This editorial will appear in tomorrow’s print edition.
Anyone new to the way Americans argue in public these days would be stupefied by the reactions to President Obama’s new offshore drilling plan.
One environmental leader said Obama was “unleashing a wholesale assault on the oceans.” The head of the Sierra Club described it as a giveaway of “our last protected pristine coastal areas just so oil companies can break more profit records.”
But many drilling advocates said the plan – announced Wednesday – was mere camouflage for Obama’s continuing vendetta against oil and gas development. Washington’s own U.S. Rep. Doc Hastings described it as a scheme that “closes off more areas than it opens.”
Obama, almost parodying his usual above-the-fray rhetoric, talked about moving beyond “the tired debates of the left and right … between those who would claim drilling is a cure-all and those who would claim it has no place.”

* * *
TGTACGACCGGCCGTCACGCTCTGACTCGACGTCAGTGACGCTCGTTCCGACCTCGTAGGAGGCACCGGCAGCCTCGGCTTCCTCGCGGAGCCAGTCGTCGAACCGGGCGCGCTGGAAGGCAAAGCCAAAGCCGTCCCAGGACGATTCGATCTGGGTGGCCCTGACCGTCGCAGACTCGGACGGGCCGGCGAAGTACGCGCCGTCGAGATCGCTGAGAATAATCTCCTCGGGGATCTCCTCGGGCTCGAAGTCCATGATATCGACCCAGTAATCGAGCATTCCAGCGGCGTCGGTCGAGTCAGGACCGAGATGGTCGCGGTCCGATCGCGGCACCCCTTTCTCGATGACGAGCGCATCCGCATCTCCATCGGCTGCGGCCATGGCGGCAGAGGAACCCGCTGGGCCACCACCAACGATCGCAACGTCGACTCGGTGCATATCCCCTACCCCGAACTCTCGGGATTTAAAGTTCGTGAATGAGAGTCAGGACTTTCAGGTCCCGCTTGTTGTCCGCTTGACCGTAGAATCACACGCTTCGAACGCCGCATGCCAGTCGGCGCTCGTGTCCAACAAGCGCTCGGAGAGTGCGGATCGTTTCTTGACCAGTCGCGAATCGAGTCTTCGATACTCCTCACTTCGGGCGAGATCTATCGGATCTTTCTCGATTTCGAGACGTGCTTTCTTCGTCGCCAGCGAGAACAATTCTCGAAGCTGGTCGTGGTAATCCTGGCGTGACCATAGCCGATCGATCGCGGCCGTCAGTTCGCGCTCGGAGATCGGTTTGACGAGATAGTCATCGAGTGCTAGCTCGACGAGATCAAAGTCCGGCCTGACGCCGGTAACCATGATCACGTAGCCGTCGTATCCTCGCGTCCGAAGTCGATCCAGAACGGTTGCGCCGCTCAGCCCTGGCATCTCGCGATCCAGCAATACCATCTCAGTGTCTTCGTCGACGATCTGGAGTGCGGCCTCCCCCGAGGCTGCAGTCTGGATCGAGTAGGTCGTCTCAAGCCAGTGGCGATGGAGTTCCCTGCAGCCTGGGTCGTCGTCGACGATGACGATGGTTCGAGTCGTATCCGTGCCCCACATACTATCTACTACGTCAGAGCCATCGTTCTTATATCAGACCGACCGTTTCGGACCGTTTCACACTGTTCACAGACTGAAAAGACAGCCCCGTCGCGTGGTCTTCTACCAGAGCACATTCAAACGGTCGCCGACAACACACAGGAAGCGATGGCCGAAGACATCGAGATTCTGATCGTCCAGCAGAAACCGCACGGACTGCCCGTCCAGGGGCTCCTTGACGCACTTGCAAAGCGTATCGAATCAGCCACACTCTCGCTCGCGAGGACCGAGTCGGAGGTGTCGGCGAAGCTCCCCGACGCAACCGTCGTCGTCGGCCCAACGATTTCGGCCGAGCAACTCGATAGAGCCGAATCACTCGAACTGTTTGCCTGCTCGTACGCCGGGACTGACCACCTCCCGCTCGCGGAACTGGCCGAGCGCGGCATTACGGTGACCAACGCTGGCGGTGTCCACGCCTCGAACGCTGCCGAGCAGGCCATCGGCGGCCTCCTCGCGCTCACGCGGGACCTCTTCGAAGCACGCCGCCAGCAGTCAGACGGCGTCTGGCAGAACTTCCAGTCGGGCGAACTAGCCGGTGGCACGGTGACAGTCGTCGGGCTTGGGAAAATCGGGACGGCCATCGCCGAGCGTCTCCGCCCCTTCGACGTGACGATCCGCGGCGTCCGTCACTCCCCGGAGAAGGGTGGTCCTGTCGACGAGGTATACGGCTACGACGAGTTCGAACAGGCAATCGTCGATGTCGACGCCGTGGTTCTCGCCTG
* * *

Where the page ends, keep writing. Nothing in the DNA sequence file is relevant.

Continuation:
The truth is that Obama’s plan is a lot more restrictive than the policies he inherited from George W. Bush and a lot more expansive than drilling opponents would like. He would lock up – for political as well as environmental reasons – the West Coast, everything north of Delaware on the Atlantic Coast and Alaska’s Bristol Bay.
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